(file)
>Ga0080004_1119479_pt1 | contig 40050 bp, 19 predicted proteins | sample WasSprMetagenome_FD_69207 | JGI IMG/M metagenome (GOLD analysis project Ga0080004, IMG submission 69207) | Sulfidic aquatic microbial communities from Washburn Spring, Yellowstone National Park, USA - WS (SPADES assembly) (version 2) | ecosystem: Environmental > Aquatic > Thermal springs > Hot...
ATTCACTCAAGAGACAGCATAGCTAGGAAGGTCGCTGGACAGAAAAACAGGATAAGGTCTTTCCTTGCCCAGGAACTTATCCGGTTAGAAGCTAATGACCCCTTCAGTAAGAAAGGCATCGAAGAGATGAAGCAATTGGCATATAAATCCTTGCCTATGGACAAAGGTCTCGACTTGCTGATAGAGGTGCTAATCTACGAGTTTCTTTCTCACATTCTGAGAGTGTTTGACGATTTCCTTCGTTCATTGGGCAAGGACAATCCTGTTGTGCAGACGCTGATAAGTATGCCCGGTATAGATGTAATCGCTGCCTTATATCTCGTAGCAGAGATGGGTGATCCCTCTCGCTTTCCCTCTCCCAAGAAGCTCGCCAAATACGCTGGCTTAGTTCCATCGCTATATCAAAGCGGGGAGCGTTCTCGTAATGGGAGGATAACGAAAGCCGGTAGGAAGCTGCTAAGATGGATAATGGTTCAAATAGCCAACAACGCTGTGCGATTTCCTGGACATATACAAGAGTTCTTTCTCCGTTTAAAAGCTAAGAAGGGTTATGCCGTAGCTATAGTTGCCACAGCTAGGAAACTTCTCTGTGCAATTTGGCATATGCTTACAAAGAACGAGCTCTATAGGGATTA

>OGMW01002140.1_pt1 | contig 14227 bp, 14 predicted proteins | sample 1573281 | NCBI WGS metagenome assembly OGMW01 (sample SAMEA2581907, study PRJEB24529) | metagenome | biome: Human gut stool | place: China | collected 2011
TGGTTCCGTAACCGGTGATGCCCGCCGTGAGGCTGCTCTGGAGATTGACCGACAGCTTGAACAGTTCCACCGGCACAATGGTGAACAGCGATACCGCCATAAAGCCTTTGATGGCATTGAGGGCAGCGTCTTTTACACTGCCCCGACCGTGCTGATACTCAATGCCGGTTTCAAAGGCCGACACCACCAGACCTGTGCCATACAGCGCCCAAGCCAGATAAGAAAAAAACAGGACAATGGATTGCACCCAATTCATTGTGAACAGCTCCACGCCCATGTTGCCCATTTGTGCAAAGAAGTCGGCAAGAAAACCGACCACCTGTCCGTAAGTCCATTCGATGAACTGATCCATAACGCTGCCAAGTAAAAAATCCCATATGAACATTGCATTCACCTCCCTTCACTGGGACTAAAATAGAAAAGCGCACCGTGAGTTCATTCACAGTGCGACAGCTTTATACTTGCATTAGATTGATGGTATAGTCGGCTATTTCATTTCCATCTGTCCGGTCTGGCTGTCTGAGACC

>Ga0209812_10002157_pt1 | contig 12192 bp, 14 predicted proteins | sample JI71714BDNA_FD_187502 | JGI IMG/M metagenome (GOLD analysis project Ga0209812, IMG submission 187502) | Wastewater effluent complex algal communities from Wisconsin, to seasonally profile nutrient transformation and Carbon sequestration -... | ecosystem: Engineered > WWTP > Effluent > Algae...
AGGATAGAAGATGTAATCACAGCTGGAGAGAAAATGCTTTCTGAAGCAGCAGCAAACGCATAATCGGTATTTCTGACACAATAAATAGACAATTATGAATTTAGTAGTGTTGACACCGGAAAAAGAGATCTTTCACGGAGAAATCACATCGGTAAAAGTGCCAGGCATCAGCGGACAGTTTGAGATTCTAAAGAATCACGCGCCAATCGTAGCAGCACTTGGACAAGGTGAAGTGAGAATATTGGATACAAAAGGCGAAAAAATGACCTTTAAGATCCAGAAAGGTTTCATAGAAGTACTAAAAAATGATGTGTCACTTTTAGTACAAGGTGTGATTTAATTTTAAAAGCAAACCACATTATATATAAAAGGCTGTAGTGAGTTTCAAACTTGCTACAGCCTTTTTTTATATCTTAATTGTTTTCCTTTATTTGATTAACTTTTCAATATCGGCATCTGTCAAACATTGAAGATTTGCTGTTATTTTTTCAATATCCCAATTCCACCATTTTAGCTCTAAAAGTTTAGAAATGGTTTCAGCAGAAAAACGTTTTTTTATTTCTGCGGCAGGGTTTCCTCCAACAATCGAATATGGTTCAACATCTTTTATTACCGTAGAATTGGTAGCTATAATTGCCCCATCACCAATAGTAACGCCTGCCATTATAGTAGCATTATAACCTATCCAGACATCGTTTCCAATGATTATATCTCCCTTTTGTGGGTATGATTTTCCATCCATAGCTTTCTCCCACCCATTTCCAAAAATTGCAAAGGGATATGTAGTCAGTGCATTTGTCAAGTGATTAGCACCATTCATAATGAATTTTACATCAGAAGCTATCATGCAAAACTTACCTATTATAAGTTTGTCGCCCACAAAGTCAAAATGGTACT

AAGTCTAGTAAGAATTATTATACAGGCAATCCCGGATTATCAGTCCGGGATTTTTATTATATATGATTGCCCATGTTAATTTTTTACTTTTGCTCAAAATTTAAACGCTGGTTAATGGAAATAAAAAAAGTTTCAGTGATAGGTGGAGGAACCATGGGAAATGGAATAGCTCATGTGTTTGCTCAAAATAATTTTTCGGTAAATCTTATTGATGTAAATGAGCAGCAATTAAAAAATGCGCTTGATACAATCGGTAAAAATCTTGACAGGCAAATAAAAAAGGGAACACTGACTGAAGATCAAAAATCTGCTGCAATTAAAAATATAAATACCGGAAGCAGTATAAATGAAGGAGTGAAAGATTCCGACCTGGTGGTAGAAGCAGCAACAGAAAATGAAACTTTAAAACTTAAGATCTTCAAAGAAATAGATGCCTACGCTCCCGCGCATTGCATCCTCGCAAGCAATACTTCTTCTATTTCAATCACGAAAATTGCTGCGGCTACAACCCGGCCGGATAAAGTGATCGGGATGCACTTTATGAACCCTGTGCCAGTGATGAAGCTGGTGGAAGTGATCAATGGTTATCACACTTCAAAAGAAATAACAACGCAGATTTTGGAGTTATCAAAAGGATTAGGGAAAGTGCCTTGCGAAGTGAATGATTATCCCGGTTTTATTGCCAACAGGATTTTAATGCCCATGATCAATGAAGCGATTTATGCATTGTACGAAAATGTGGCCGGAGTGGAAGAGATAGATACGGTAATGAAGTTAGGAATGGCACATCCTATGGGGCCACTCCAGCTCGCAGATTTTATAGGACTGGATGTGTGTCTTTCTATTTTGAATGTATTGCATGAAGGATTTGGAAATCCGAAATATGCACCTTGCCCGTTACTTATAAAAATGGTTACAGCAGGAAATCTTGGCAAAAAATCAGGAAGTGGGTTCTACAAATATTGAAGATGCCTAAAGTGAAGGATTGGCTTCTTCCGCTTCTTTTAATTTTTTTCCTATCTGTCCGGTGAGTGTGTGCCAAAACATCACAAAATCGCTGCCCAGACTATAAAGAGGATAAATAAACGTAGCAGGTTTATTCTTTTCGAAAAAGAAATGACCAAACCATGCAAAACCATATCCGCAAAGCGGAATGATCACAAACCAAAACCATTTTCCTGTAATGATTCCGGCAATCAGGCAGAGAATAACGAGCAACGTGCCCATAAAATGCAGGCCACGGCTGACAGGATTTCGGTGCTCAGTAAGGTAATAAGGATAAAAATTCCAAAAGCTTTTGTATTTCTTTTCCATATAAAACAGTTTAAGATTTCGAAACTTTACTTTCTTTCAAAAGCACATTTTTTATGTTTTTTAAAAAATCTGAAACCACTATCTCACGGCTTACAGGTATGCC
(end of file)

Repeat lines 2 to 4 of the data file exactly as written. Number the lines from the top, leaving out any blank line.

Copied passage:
ATTCACTCAAGAGACAGCATAGCTAGGAAGGTCGCTGGACAGAAAAACAGGATAAGGTCTTTCCTTGCCCAGGAACTTATCCGGTTAGAAGCTAATGACCCCTTCAGTAAGAAAGGCATCGAAGAGATGAAGCAATTGGCATATAAATCCTTGCCTATGGACAAAGGTCTCGACTTGCTGATAGAGGTGCTAATCTACGAGTTTCTTTCTCACATTCTGAGAGTGTTTGACGATTTCCTTCGTTCATTGGGCAAGGACAATCCTGTTGTGCAGACGCTGATAAGTATGCCCGGTATAGATGTAATCGCTGCCTTATATCTCGTAGCAGAGATGGGTGATCCCTCTCGCTTTCCCTCTCCCAAGAAGCTCGCCAAATACGCTGGCTTAGTTCCATCGCTATATCAAAGCGGGGAGCGTTCTCGTAATGGGAGGATAACGAAAGCCGGTAGGAAGCTGCTAAGATGGATAATGGTTCAAATAGCCAACAACGCTGTGCGATTTCCTGGACATATACAAGAGTTCTTTCTCCGTTTAAAAGCTAAGAAGGGTTATGCCGTAGCTATAGTTGCCACAGCTAGGAAACTTCTCTGTGCAATTTGGCATATGCTTACAAAGAACGAGCTCTATAGGGATTA

>OGMW01002140.1_pt1 | contig 14227 bp, 14 predicted proteins | sample 1573281 | NCBI WGS metagenome assembly OGMW01 (sample SAMEA2581907, study PRJEB24529) | metagenome | biome: Human gut stool | place: China | collected 2011
TGGTTCCGTAACCGGTGATGCCCGCCGTGAGGCTGCTCTGGAGATTGACCGACAGCTTGAACAGTTCCACCGGCACAATGGTGAACAGCGATACCGCCATAAAGCCTTTGATGGCATTGAGGGCAGCGTCTTTTACACTGCCCCGACCGTGCTGATACTCAATGCCGGTTTCAAAGGCCGACACCACCAGACCTGTGCCATACAGCGCCCAAGCCAGATAAGAAAAAAACAGGACAATGGATTGCACCCAATTCATTGTGAACAGCTCCACGCCCATGTTGCCCATTTGTGCAAAGAAGTCGGCAAGAAAACCGACCACCTGTCCGTAAGTCCATTCGATGAACTGATCCATAACGCTGCCAAGTAAAAAATCCCATATGAACATTGCATTCACCTCCCTTCACTGGGACTAAAATAGAAAAGCGCACCGTGAGTTCATTCACAGTGCGACAGCTTTATACTTGCATTAGATTGATGGTATAGTCGGCTATTTCATTTCCATCTGTCCGGTCTGGCTGTCTGAGACC